By Mike Faricy
With the destruction of the Irish economy the cancer that is emigration has returned to Ireland with a vengeance. As an American I’d never really considered the issue from the Irish side of the equation. Like many Americans, my family were famine people of the 1840’s. Emigrate? They were lucky to get out alive. Those people didn’t emigrate, they fled famine, poverty and penal laws which robbed them of land ownership and any chance of a future. Family history has it that some of them entered the US illegally and at least one appears to have been indentured. Eventually they ended up in Minnesota, homesteaded, raised a large family in a community of other Irish refugees. After hanging on through frozen winters, scorching summers, the Dakota uprising and trials I’ll never know, they died, wealthy beyond their wildest dreams, owning 160 acres of farmland, parents of a well fed family who could read, write and looked at a future with potential.
Back in Ireland there came to be a tradition of the American wake. The good-bye as communities bid tearful farewell to sons and daughters never to be seen again. “You know,” an Irish friend once told me, “the farm usually went to the oldest son and then the others stayed on to work for him or had to leave.” I replied that I did know that, because in a way, I came from a nation of second sons and daughters.
The more things change the more they stay the same. Today’s émigrés depart, though they can return anytime, but really only for a visit. There are no jobs here at the moment, and the moment looks to be long, possibly a generation. Ireland is losing 1000 people per week, 50,000 annually. Mostly young twenty and thirty-types. Sons and daughters, educated, skilled in trades, the cream of the crop as it were. The sort of young people who can and will make a difference, wherever they go. But they can’t remain in Ireland, the economy is devastated and there is nothing for them here. You see them on any day in the Dublin airport, hugging, crying, waving good-bye. Mothers biting their lips, fathers with clenched jaws.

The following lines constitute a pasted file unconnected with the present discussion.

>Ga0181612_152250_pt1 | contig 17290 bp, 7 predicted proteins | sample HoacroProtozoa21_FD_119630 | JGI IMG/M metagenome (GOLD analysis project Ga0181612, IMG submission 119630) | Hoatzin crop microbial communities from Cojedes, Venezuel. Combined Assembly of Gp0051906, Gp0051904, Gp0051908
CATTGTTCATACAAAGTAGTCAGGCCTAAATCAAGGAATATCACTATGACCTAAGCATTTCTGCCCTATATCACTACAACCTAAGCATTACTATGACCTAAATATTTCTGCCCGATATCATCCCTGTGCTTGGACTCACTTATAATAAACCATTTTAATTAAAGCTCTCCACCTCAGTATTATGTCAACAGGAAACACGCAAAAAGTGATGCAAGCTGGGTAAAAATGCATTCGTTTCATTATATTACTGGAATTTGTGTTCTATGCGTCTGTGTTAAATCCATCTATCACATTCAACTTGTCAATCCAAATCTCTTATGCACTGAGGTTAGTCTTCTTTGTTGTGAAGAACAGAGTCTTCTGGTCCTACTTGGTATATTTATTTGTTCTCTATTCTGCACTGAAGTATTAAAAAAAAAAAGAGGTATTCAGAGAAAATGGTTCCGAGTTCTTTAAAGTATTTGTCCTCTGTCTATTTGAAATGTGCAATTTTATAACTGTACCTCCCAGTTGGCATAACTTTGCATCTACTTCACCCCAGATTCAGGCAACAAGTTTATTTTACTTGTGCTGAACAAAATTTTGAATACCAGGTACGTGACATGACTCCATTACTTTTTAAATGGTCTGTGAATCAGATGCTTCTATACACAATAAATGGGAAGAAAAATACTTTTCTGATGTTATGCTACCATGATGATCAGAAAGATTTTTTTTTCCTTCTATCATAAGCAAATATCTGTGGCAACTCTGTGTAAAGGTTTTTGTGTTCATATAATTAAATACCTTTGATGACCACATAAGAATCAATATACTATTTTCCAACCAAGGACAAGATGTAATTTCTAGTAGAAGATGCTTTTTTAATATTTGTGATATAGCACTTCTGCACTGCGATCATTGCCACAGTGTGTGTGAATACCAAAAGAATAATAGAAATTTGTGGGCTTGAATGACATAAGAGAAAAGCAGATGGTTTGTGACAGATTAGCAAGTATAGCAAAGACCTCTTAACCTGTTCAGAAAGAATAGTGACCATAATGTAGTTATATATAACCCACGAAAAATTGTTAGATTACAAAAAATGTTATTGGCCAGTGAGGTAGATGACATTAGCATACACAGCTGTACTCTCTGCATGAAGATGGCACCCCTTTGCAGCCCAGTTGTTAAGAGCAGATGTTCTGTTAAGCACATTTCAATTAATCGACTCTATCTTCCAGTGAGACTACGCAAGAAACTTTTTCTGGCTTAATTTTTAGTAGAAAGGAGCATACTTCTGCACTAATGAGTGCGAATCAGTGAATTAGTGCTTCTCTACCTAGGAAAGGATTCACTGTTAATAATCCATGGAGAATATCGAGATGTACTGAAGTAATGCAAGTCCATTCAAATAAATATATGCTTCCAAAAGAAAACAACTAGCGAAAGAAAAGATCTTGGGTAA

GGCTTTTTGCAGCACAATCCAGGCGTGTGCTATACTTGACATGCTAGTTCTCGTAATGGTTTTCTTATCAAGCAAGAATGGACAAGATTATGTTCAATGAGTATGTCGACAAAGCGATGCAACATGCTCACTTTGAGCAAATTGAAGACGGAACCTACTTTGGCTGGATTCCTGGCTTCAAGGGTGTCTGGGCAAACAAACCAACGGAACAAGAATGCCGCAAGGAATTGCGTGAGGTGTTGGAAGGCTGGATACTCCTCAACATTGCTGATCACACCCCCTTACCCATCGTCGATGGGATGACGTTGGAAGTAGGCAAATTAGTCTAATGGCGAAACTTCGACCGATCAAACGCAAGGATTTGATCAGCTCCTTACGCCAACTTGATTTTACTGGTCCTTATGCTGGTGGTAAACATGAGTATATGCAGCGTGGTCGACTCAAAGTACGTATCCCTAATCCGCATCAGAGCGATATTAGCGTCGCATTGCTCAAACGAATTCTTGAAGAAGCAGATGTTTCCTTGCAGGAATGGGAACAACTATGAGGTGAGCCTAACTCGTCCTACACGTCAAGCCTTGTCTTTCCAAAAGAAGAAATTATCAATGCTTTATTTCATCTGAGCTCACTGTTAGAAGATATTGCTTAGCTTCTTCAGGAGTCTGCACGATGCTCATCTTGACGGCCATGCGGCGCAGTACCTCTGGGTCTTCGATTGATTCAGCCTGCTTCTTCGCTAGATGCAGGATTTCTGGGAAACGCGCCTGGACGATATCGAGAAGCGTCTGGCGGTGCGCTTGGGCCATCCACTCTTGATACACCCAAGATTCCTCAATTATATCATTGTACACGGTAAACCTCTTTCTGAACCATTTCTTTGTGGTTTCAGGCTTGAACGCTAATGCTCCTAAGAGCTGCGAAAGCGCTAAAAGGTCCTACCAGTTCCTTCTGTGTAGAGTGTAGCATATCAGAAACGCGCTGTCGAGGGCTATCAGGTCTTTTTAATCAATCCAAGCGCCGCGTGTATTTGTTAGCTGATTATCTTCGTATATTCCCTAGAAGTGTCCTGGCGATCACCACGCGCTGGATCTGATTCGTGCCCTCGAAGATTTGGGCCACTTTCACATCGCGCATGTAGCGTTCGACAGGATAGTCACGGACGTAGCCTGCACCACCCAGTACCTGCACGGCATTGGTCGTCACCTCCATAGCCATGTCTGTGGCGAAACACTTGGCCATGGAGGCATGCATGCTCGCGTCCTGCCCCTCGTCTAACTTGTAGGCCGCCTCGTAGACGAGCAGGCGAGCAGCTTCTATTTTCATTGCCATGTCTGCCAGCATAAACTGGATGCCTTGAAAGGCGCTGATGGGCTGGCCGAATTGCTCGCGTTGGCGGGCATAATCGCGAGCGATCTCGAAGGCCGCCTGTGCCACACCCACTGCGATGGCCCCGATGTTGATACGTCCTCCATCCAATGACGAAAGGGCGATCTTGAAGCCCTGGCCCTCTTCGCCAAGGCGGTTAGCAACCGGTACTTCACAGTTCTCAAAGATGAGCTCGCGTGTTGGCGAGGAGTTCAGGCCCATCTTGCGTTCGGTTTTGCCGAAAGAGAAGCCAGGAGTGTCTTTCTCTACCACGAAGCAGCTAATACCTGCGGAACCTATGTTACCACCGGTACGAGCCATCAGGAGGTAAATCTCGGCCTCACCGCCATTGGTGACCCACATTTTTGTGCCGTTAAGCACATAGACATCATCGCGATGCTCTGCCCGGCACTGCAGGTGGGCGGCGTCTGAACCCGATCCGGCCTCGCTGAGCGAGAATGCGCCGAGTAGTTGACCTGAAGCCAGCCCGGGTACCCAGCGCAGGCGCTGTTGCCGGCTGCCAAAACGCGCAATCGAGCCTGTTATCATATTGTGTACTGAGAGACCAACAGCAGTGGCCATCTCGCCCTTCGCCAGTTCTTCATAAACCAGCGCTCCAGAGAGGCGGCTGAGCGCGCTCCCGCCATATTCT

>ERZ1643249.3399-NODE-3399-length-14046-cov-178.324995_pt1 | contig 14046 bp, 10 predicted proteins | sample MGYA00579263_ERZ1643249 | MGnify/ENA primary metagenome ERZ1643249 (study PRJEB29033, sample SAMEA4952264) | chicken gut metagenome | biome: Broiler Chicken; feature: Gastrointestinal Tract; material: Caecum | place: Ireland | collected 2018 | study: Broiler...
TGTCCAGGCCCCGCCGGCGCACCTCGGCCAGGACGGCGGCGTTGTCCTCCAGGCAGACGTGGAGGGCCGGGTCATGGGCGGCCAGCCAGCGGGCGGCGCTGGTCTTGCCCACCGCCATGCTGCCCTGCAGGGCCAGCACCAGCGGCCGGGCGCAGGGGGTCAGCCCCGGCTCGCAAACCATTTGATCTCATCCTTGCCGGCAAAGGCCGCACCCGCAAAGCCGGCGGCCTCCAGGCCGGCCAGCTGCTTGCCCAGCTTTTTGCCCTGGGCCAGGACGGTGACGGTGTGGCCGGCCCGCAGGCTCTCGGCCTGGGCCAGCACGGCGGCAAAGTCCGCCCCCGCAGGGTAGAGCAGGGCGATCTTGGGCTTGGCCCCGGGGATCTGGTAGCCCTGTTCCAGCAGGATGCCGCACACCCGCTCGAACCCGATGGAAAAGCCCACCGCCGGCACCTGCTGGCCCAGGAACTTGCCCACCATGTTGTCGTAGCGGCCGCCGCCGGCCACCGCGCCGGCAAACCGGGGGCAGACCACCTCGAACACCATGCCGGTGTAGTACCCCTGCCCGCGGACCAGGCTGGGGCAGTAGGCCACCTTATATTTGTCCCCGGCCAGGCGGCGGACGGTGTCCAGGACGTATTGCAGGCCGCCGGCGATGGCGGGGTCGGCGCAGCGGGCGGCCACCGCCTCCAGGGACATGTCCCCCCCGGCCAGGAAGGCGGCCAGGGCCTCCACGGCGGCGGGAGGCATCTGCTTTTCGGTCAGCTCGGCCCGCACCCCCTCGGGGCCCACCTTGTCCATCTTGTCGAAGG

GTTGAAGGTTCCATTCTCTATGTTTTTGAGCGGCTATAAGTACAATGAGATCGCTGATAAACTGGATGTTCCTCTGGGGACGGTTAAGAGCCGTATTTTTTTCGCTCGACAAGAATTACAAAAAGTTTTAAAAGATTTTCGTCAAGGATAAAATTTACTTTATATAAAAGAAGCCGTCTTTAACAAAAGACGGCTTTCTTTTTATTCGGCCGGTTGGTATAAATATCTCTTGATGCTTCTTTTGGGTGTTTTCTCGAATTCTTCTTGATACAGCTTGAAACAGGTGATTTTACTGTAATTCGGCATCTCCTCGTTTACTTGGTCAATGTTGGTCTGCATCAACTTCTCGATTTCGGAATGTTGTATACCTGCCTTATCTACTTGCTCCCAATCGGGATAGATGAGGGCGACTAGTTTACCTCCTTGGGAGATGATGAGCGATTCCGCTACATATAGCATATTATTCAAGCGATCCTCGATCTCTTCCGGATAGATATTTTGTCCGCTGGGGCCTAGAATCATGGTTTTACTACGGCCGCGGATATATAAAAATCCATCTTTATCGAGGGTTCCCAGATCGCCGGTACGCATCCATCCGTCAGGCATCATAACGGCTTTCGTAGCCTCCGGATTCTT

The American wakes are back, called just that, although the destinations are not just the US or Canada, but Australia, New Zealand, London, Singapore, China, Mexico, anywhere there’s work and a future. I saw it close at hand over Christmas with my own step daughter. She has advanced education, speaks four languages fluently and now lives in Mexico. She’s been in international marketing for close to five years. She and her mother hug one another on the couch in St. Paul the night before she flew back to Mexico City. Tears. Back in Ireland, an island that desperately needs an export economy, there isn’t a job for her. My wife will never be able to swing by on a Wednesday evening and see grandchildren for an hour. Her daughter will never be able to call on a Saturday and ask her to mind the kids while she runs errands or just takes a break. They’ll never be able to consult one another on the new paint color or grab lunch, or a glass of wine or a thousand other things that so many of us take for granted. There is a finality with emigration that doesn’t come with the move to Chicago or Seattle.
In the 1950’s my wife’s aunt Eileen emigrated across the Irish Sea to England and met her husband John, another Irish émigré. They raised two sons, now with families of their own in England. John recently passed away and the world is just a bit less bright. I’ll close with some lines from his funeral service.
‘There seemed to be a lost generation… at the dances in North Leitrim in the early Fifties. Everybody was either old or very young. There were no twenty or thirty-year-olds. As soon as they reached adulthood, it seemed, they were away, to England mostly… When my uncle in New York was old and wandering in his mind he kept asking to be taken to the Yellow River, a stream that flowed near his old home in a desolate part of North Leitrim… The Yellow River still flows down near Killavoggy chapel. The houses of my uncle and great-uncle are ruined and empty now, only inhabited by their ghosts.’
‘Barefoot in Mullyneeny’ Bryan Gallagher